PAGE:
Future Works

The old age home looks the same as it has for the past twenty years. My parents wondered why we stuck them here so soon; “Seventy isn’t old!” they said. But they sure looked it. Flabby, gray, wrinkles everywhere. No muscle definition. Always wearing masks.

“Have you seen the price of home care?” we told them, my sisters and I. “And you two with your history of heart disease and diabetes.”

“We get our shots though,” dad said. “Every month, we get them.”

The economy is—”

“You’ve been using that excuse for decades!” mom protested.

“That’s because it’s been fucked for decades,” I said. I regretted the expletive. Swearing is gauche and something they do, not me. I deserved my sisters’ withering looks. God will forgive me this curse—at my parents, no less—I hope. But sometimes I just can’t help it.

I will have to pray on it. It is good I taught myself how to pray, because my parents sure didn’t teach us. But they taught me to think I was a girl when I was three because I took one of Susan’s Barbie’s behind the couch to check out its plastic nipple-less breasts and smooth, flat crotch. Hormone therapy. Dresses and long hair. Make-up. Mom bragged about her three daughters in the faculty lounge, and dad could tell all his weird coworkers at the food coop how he understood their struggle.

My cock still doesn’t work right from all the shit I was taking for seventeen years, but at least I still have it. Thank God for small favors.

Susan and Barbara and I never tell mom and dad that we’re actually all doing really well. They’re both stay-at-home moms, and I’m a self-employed graphic designer who can support myself. Between the three of us, we could probably keep mom and dad at their house with in-home care.

But COVID, you know.

Every fucking day for years we had to wear a mask everywhere. We couldn’t do normal things like play with other kids or run around the toy store. All other human beings were viewed as vectors for disease. The plague. The shots.

Oh, the shots.

I had my first heart attack at age nine. I had my last one when I was eighteen and was old enough to refuse the boosters.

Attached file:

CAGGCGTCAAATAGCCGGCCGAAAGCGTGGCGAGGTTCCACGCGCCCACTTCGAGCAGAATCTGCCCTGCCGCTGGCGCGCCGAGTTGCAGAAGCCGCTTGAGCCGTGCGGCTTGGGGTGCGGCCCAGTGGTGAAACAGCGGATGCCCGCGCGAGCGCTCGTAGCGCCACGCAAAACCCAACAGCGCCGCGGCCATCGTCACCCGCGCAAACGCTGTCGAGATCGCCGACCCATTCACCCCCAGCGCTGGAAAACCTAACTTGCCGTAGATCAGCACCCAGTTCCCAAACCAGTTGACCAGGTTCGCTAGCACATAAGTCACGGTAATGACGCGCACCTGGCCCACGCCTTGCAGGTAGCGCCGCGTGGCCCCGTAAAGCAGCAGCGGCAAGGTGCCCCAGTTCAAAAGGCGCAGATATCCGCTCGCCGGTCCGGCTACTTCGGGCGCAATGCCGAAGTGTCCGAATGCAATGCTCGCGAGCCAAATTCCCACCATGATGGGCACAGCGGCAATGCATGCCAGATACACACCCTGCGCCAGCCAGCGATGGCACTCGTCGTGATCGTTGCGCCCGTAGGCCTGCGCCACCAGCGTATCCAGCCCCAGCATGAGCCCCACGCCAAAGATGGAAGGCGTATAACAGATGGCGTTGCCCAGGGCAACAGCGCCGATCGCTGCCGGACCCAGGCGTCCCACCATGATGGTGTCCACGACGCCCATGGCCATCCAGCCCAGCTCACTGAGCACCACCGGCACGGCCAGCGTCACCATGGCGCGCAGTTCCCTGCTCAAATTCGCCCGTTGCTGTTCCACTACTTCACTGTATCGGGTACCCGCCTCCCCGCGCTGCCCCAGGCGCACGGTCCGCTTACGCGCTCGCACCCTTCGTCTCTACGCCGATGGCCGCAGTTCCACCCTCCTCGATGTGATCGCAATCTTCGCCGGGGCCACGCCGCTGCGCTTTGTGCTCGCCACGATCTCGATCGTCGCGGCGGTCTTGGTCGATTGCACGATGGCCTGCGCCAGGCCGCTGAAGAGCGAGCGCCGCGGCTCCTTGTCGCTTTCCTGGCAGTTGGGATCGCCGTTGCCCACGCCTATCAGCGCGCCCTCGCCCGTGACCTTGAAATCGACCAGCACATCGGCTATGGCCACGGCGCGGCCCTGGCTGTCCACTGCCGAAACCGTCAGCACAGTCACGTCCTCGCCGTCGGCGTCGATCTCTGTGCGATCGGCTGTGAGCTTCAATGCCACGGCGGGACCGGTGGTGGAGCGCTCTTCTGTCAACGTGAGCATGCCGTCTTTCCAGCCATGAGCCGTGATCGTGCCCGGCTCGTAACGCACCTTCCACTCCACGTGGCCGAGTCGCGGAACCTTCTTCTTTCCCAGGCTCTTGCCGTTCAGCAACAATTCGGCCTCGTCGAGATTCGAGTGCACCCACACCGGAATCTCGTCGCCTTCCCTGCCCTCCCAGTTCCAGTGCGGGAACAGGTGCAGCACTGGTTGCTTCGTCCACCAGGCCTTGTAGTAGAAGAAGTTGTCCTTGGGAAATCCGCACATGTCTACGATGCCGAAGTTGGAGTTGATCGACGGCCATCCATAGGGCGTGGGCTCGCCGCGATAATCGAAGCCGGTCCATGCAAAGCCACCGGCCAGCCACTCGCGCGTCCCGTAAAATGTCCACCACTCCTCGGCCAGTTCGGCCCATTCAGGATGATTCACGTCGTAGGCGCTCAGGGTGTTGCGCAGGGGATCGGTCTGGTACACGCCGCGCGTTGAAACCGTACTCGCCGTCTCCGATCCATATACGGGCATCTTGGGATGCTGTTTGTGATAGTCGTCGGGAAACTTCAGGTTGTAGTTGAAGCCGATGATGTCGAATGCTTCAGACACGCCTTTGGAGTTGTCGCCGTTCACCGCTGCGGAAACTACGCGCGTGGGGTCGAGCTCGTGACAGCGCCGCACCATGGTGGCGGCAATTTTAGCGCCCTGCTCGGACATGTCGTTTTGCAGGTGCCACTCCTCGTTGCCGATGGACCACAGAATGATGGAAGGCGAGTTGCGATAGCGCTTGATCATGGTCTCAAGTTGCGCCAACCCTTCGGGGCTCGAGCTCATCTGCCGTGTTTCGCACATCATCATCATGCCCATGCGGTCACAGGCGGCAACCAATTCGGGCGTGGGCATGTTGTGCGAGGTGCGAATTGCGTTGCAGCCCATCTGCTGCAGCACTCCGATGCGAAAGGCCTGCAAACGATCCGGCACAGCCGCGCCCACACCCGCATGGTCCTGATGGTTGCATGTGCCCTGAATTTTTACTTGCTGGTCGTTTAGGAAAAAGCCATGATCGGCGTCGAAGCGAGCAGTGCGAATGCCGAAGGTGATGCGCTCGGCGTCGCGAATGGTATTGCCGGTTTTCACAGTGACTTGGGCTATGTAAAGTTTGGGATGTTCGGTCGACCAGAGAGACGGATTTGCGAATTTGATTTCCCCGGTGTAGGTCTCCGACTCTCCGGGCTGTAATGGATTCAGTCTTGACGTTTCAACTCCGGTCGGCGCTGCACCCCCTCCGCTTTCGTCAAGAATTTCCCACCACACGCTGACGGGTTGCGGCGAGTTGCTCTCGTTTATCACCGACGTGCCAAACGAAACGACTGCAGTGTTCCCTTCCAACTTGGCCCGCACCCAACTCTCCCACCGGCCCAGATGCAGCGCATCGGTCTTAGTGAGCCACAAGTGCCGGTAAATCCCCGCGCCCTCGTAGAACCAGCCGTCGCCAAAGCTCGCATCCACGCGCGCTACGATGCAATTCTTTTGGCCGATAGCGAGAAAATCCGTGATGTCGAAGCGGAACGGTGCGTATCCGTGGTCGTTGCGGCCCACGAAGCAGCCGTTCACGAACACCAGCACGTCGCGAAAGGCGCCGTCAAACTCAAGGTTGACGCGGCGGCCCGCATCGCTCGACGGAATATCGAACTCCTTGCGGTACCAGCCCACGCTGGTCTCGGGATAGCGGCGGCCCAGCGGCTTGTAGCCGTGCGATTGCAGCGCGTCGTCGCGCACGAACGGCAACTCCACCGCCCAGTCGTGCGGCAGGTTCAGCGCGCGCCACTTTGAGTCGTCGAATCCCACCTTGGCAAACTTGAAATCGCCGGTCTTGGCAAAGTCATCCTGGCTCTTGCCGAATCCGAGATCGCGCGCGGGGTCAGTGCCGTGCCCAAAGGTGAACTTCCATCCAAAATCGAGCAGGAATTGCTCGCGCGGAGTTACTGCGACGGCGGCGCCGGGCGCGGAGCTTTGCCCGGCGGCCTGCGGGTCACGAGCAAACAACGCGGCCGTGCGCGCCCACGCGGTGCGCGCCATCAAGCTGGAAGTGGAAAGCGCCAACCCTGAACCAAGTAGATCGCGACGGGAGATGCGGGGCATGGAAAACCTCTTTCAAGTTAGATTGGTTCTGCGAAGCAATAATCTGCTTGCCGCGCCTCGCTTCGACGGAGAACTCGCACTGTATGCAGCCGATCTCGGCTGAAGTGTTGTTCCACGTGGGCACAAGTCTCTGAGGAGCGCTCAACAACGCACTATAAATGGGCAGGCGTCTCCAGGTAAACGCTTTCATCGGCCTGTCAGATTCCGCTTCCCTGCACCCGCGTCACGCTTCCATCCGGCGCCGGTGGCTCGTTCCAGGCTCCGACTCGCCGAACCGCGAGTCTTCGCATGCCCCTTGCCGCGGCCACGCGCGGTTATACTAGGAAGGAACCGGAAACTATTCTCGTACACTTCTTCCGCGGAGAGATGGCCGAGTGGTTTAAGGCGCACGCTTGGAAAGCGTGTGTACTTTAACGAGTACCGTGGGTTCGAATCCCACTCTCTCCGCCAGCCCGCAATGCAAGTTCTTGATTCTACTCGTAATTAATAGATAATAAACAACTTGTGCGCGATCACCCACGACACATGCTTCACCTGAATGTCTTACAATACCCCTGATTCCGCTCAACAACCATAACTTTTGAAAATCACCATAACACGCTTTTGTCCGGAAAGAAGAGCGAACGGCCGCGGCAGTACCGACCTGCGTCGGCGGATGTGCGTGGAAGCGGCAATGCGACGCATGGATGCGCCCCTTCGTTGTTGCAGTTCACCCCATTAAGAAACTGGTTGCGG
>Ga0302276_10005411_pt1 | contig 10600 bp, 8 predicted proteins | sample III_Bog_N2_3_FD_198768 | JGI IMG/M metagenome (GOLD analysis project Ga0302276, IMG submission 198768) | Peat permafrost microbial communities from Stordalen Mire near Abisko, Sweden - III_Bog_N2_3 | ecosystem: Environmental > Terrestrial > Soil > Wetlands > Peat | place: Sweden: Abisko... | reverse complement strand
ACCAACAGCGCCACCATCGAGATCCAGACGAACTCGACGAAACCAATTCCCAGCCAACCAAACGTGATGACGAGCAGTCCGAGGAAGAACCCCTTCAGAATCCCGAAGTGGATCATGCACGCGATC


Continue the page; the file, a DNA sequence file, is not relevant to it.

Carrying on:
I’m older now. So are mom and dad. I’m surprised they’re still alive. Still with the masks. We don’t need them anymore—by law, that is—but they still have those useless pieces of cloth over their faces like they’re goners if they inhale our death breath.

“You ungrateful little shits,” mom hissed as we stepped into her and dad’s suite. It was clean and organized, the walls covered with old political posters advocating for the fad causes of their day: rainbow flags representing “Minor Attracted Persons’ Rights,” BLM, Antifa. My dad’s desk was covered with tchotchkes from Marvel movies and other bits of pop culture ephemera. Lots of stupid ugly-looking cartoons that I guess were made by adults to appeal to kids but really appealed to other adults. I didn’t see a single book.

“What’s the big deal?” Barbara said. “This place is like paradise.”

“All of our friends are dying,” said mom. “Dying! We’re going to be next! We can’t die unless you pay for the treatment!’

“No more,” I said firmly. “That’s enough, mom. You and dad are in your nineties and you still have pink hair. Grow up. We’re not gonna keep shelling out money for you to live to be . . . what? Two-hundred?”

“Why not, Dan?” dad chimed in. “After all we did for you ungrateful fucks—”

How I burned to get into it with dad, about how the reason we’re supporting them is because he and mom were so awful with money, with foresight, with any type of planning beyond what movie they wanted to see or food they wanted to eat or political march they wanted to drag us to. Which one of their weird freak friends they’d leave us alone with. They left us with nothing but emotional scars that dwarfed the physical ones. Neglect is a bitch.

Susan, ever the peacemaker, kept me from swearing further. “This is the last time we’ll see you guys. This is it. You’re on your own now.”

“Keep your snarky little comments to yourself, you pathetic Bible-thumping housewife!” mom snapped. Her insult bounced off of Susan. She had built up a thick skin after a lifetime of verbal abuse. You should have heard mom when Susan and Barbara told her they actually weren’t sexually attracted to girls.

“The caretakers here, Dan?” dad said to me. “The new ones . . . they don’t even speak English. How are we supposed to tell them what we want? What if we get sick? And lots of them are mean. So mean. Look at these bruises!” He lifted his shirt up and pointed to some red marks on his side that looked like bed sores to me. “Don’t you care? Well? Aren’t you gonna say something?”

“This is the world you created,” I said. “Now you get to live with it.”  I twirled my fingers and motioned to the door. Susan and Barbara followed. The door shut behind us with an unnaturally loud snick, the kind they artificially engineer so neurotic women are sure the door is closed without having to actually bother to get up and check.

I heard that mom and dad died two months later. Oh well. Susan and Barbara went to the funeral without me. I told them, “Don’t bother to give my regards.”

*     *     *

Generational warfare is nothing new. It did not start “in the 60s.” It was not the fault of “The Boomers.” Every young person rebels against their mothers and fathers.